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Many capacitance values occurring in electronic circuits can be conveniently expressed in nanofarads, e.g. "a 10nF decoupling capacitor" .

However, the use of the term "nanofarads" or its abbreviation "nF" is often avoided and instead the numerically equivalent terms "10000pF" or "0.01μF" are used. The first term is three characters respectively two syllables longer while the latter is two characters respectively five syllables longer. This seems inconvenient, so there should be a reason for that.

Nanofarads are avoided by

  • distributors, e.g. Digikey, Mouser, Farnell, but not by RS;
  • manufacturers, e.g. AVX, Kemet, Wima, but not by Vishay;
  • and engineers, e.g. Robert Kollman from Texas instruments.

As an example reference, here is a screenshot from Digikey:

Digikey screenshot

Interestingly, resistances and inductances are generally stated without avoiding a particular prefix.

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    \$\begingroup\$ I don't think Americans avoid it at all. I certainly talk about nanofarads. However, it is usually easier to talk in terms of one unit, if possible. If most of your caps are in the uF range, you keep uF in the conversation and say .1 uF instead of 100 nF. If my board had mostly nF values, I would keep the convo in nF. \$\endgroup\$ – scld Jan 8 '14 at 16:31
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    \$\begingroup\$ Another example of similar behavior I see even today are millifarads. From what I see, it's a bit rare to find a 10 mF capacitor, but 10 000 microfarad is not rare at all. \$\endgroup\$ – AndrejaKo Jan 8 '14 at 16:47
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    \$\begingroup\$ When I was in school and starting my career in electronics ( in the 80's and 90's) I never saw the term 'nanofarads' used. It has only been in the recent decade or so that I've started to notice it. I wonder if the growth of the internet has caused more globalization of the terminology. \$\endgroup\$ – jwygralak67 Jan 8 '14 at 17:29
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    \$\begingroup\$ This question appears to be off-topic because it is about Semantics. \$\endgroup\$ – Passerby Jan 8 '14 at 19:35
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    \$\begingroup\$ @Passe: It's more about the history of electronics, which I think is acceptable enough. It would help a lot though if the title didn't appear to be American-bashing. \$\endgroup\$ – Olin Lathrop Jan 8 '14 at 19:56
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They don't. I'm American and I use nano for Farads like any other prefix, which is when doing so would put 1-3 digits to the left of the point.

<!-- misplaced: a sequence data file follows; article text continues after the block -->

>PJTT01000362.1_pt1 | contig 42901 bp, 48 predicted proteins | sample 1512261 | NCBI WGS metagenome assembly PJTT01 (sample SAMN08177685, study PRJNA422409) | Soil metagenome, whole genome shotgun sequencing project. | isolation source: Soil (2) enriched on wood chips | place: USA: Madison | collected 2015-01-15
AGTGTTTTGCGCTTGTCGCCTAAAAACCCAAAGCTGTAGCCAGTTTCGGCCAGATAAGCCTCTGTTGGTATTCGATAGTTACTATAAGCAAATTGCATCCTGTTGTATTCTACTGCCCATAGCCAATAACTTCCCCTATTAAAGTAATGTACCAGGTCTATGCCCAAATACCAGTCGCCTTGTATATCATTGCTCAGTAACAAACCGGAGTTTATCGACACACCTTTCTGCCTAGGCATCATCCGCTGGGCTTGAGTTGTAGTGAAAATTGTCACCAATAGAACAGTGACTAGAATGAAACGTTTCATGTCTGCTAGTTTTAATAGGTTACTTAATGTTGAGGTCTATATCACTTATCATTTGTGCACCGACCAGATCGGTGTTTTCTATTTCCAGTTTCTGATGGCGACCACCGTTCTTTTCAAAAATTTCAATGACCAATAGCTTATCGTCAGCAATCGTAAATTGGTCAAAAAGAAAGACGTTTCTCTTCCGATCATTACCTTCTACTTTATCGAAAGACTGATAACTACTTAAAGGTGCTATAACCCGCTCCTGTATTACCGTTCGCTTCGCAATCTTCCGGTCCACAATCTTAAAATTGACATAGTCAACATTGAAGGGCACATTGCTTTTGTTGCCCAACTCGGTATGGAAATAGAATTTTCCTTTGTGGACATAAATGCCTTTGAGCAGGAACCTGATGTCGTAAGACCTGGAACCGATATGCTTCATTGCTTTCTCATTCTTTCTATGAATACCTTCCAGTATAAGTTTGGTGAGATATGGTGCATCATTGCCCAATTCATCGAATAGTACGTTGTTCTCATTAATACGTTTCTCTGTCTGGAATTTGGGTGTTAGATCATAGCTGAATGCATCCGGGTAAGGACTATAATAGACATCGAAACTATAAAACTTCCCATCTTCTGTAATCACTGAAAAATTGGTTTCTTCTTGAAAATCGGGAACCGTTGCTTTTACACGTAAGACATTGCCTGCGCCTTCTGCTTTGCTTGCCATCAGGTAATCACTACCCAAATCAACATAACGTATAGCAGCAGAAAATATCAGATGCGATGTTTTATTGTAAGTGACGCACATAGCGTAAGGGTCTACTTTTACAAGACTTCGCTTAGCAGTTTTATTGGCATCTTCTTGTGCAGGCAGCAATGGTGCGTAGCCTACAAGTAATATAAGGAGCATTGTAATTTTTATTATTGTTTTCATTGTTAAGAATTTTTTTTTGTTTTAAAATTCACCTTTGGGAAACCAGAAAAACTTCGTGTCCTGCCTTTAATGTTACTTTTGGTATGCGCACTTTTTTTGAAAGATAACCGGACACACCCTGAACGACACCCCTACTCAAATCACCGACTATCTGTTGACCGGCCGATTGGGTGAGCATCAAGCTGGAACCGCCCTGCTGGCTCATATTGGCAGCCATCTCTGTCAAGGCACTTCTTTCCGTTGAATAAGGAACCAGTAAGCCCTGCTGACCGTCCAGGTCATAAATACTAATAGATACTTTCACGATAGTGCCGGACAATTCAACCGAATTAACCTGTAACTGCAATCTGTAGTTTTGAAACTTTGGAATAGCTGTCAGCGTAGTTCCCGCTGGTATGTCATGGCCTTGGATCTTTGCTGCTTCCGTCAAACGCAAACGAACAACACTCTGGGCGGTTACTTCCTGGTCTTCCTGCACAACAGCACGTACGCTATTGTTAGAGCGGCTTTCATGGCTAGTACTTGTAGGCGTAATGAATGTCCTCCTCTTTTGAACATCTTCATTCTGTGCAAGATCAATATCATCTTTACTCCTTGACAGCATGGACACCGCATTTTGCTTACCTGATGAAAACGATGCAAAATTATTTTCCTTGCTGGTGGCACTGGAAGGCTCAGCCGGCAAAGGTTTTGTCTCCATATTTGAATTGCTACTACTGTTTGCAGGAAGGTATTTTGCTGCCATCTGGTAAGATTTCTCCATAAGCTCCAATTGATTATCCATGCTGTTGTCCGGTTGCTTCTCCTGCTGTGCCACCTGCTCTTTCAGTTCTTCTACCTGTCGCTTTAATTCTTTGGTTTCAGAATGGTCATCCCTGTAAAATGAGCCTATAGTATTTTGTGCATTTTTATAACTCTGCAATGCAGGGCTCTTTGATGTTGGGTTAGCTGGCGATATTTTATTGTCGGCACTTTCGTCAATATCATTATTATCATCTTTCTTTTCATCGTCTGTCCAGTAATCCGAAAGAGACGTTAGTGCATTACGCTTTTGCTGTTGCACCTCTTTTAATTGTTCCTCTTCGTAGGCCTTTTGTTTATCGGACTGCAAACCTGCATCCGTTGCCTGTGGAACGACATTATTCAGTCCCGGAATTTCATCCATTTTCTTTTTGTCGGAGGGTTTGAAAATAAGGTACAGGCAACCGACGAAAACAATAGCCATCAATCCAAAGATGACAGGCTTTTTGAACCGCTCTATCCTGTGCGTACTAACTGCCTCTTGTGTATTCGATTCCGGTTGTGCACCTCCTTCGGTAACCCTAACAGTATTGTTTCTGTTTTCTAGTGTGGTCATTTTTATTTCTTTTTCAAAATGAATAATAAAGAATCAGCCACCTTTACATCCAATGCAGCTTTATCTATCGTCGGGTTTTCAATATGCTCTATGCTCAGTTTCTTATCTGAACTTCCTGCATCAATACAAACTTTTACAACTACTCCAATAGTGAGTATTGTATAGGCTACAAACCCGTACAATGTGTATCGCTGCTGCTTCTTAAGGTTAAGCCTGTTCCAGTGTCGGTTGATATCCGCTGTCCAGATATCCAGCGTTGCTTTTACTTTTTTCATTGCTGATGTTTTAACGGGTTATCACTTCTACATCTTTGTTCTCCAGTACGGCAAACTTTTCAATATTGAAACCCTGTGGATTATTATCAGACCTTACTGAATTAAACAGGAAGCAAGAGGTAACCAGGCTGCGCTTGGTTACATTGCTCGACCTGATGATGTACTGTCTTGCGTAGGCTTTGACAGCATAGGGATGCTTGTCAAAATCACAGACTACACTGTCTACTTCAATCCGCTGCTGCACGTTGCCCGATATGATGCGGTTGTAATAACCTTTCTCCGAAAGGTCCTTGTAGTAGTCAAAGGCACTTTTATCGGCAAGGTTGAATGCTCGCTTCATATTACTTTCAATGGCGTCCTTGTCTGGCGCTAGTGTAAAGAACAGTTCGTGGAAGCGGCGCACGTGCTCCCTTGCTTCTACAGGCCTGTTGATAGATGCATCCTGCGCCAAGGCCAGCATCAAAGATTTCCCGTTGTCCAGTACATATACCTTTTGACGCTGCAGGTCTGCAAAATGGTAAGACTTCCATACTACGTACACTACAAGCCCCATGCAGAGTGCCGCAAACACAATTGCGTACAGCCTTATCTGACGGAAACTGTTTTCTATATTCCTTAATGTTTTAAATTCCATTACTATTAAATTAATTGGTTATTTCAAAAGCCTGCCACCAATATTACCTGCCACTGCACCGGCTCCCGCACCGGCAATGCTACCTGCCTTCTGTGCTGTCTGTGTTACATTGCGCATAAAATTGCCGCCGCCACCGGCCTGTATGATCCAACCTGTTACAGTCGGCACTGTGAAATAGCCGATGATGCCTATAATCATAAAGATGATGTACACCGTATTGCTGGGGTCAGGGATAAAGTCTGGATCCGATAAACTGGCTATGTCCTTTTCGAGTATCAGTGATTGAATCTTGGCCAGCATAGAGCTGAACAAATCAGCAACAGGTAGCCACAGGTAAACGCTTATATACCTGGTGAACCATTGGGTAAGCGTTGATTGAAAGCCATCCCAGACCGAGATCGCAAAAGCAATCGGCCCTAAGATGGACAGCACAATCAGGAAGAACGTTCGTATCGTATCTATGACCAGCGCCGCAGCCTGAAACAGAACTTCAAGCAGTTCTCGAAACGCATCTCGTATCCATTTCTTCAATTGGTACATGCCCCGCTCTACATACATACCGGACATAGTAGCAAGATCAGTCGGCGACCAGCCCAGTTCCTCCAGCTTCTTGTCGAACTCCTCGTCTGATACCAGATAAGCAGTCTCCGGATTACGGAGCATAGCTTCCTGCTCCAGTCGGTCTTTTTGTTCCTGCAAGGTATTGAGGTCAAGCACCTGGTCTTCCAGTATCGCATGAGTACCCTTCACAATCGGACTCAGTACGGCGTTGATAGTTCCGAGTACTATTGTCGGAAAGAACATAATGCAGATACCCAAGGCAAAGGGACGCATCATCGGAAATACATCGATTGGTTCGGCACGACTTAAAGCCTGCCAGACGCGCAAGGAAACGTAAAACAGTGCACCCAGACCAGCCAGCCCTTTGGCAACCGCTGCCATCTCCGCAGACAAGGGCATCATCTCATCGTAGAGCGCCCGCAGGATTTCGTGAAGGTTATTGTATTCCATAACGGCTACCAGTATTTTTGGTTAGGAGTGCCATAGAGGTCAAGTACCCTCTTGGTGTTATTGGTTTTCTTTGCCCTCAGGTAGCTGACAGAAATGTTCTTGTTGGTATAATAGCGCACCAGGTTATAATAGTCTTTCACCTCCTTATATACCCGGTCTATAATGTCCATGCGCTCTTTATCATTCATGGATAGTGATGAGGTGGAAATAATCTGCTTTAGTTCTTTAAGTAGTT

A long time ago, nF wasn't used much for whatever reason. This wasn't a American thing as much as a long time ago thing. I've even seen pF referred to as µµF. Even worse, that was sometimes abbreviated to "mF". Over time these ancient designations have been depricated, and now we routinely use mF, µF, nF, and pF.

Other places where high technology meant a metal plow behind your horse while we were using vacuum tubes didn't pass thru this phase. When they got around to learning to spell "EE", the common metric prefixes for powers of 1000 were already in common use. One disadvantage of being early leaders is that you can end up with some baggage when common conventions eventually emerge.

I have mentioned this exact issue to some distributors when seeing a dropdown list like you show. They say that there are still a few obstinate old farts out there that get upset or confused when you show them nF and mF, so they avoid those. Time will fix this, and largely already has.

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  • \$\begingroup\$ µµF is a rather common sight in old text books (pre-1960 breed). \$\endgroup\$ – oakad Jan 9 '14 at 1:41
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    \$\begingroup\$ One of my favorite units of old is KMC, or kilo mega cycles. It's another example of how we didn't havea full SI range back in the day. \$\endgroup\$ – W5VO Jan 9 '14 at 5:14
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    \$\begingroup\$ Back in my day (mid 60s), µF and µµF were the units we used. In spoken shorthand they were "mikes" and "mickey mikes". At some point that changed to "mikes" and "puffs". \$\endgroup\$ – Pete Becker Jan 9 '14 at 13:56
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I think its just because it is a middle ground and so using just uF and pF, we can usually classify where a capacitor is being used just by that unit and then partially the value. If we were to use the nF more predominantly, it may become more difficult to discern where that is being used.

Just spit-ballin.

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